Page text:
The Inflection Point for Impact Oriented Businesses to thrive!

The Securities and Exchange Board of India’s (SEBI) recently introduced social stock exchange (SSE) regulations have significant potential to not only unlock domestic capital but also attract foreign funds into For Profit Social Enterprises (FPSEs). However, several open questions still remain.

A thriving deals market requires a highly conducive demand and supply environment ably supported by a strong regulatory system. However, according to a 2020 International Finance Corporation (IFC) report, “Investing for Impact: The Global Impact Investing Market 2020, impact investing continues to be niche at $2 trillion i.e. 2% of total Global Assets Under Management (AUM) with India being at a miniscule $590 million.

To mainstream impact investing, alignment of both supply and demand side of incentives is required, which is beginning to happen. On the supply side, there is rising interest to invest in such business models driven by greater appreciation, especially post COVID-19, due to factors such as climate change, social inequality, and sustainable economy. On the demand side, thanks to technological breakthroughs unique business models that are driving positive societal impact, are beginning to scale.

The problems to scale however are manifold. First, there is the absence of a comprehensive regulatory framework to provide confidence to the market. Two, given the experience, there has also been raging debate around the true impact of ESG funds. Third, even within impact investing, while Global Impact Investing Network (GIIN) has put in significant efforts in standardizing and harmonizing metrics, these are still without any regulatory backing.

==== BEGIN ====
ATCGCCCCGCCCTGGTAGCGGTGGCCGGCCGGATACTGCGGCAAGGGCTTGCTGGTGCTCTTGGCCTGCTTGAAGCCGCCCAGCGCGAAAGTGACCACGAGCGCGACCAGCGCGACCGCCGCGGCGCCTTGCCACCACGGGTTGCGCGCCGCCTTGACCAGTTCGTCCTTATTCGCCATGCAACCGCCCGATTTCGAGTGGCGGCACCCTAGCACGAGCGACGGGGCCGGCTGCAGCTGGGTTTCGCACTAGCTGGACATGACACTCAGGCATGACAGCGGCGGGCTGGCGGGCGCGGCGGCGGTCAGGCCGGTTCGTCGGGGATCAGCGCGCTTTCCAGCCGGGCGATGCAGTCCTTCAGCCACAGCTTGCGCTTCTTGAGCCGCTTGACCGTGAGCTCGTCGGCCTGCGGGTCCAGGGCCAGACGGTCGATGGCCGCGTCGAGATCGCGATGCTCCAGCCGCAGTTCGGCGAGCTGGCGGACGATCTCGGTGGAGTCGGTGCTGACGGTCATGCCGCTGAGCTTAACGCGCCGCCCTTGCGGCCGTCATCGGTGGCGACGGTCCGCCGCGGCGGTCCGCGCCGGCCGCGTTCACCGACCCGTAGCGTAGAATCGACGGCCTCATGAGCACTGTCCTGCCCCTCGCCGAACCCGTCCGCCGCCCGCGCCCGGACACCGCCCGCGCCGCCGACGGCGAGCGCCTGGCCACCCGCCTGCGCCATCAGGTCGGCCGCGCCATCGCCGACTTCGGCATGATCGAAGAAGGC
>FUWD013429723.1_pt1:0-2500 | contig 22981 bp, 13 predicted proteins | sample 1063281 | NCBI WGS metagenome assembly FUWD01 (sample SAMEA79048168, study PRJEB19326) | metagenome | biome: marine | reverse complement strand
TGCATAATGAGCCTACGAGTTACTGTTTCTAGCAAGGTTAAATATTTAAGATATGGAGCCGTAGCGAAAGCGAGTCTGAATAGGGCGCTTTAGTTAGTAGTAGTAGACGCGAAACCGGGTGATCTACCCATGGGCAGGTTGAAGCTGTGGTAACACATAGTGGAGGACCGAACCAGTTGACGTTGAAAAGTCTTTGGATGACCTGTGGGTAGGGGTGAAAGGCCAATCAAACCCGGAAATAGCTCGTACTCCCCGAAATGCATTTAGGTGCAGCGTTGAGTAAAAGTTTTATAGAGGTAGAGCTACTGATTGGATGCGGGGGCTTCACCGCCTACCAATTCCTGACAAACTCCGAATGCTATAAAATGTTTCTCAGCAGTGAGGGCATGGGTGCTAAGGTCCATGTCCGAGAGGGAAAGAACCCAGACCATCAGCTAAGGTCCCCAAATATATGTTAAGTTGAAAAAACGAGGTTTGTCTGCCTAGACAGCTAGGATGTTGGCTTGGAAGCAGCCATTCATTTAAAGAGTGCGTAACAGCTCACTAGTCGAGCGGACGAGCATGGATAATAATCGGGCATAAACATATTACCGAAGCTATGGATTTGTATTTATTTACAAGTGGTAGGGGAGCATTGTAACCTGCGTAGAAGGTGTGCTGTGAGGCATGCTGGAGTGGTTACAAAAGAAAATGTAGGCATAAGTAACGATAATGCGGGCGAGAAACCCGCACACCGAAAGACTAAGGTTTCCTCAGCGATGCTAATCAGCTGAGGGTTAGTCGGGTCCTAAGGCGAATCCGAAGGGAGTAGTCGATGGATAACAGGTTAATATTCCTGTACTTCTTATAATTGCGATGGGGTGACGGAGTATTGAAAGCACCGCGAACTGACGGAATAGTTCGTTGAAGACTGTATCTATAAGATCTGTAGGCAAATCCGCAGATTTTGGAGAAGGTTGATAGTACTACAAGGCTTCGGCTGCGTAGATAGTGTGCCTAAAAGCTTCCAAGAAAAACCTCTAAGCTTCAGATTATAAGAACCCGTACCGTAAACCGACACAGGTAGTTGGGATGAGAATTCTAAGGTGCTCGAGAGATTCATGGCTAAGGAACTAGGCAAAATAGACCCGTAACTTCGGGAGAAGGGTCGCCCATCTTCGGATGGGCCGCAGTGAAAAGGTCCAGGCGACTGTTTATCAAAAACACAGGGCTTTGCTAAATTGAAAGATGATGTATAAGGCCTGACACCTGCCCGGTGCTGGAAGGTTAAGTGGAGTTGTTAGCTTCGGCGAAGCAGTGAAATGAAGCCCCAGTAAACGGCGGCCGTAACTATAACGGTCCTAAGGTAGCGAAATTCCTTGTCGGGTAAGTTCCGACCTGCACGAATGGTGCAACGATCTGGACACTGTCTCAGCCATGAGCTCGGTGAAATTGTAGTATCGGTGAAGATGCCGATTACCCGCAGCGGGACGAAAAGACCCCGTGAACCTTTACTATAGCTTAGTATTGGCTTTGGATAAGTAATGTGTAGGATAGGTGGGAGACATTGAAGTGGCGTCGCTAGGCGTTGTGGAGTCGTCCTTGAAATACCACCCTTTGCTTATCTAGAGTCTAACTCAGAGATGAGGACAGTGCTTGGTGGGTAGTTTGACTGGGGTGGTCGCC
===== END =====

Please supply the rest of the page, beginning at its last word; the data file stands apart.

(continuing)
This is therefore where the opportunity lies. The recent Sustainable Finance Disclosure Requirements (SFDR) requires Article 8 and Article 9 funds to provide additional disclosure requirements to support their assertions around environment and social related goals. Globally there are several legal structures that have been introduced to meet impact related objectives. Some of them are listed below –

  1. Community Interest Company – CIC (United Kingdom)[1] – In the UK, CICs can be formed as a company limited by shares or guarantee with additional requirements and variations such as asset lock.
  2. Low-Profit Limited Liability – L3Cs (United States of America)[2] – L3C was created to indicate to the stakeholders that in case of conflict between mission and profit, mission would always win. (
  3. Benefit Corporations (BCs) (United States of America)[3] – BCs differ from other for-profit enterprises, in that regulations clearly provide that the fiduciary duties of directors of BCs are much broader than just the shareholders. BCs are required to focus on creating ‘general public benefit’ and are allowed to identify one or more specific public benefit purposes from a non-exhaustive list.
  4. Flexible purpose corporations (FPCs) (United States of America)[4] – This structure arose in California in 2011, as an alternative to BCs. FPCs have more restricted purposes like not-for-profits, and unlike BCs, there is no requirement of third-party evaluation.

In addition, one of the most common corporate certifications indicating sustainability intent is B corp certification. B corps are similar to BCs (discussed above) except that they can take any form of legal structure.  B Corps have seen rapid growth over the last 5 years with the total no. of B Corp certified enterprises at approx. 5000, currently[5].  Despite the global efforts, the issue with some of these structures is their inherent restrictions that often result in lack of investors’ interest. Further they fail to stand out in absence of any public markets related framework.

The recently introduced social stock exchange related regulations by SEBI however have the potential to address such limitations. SEBI has now introduced a new funding vehicle namely, Social Impact Funds (SIF) and that can invest in for profit social enterprises (FPSEs).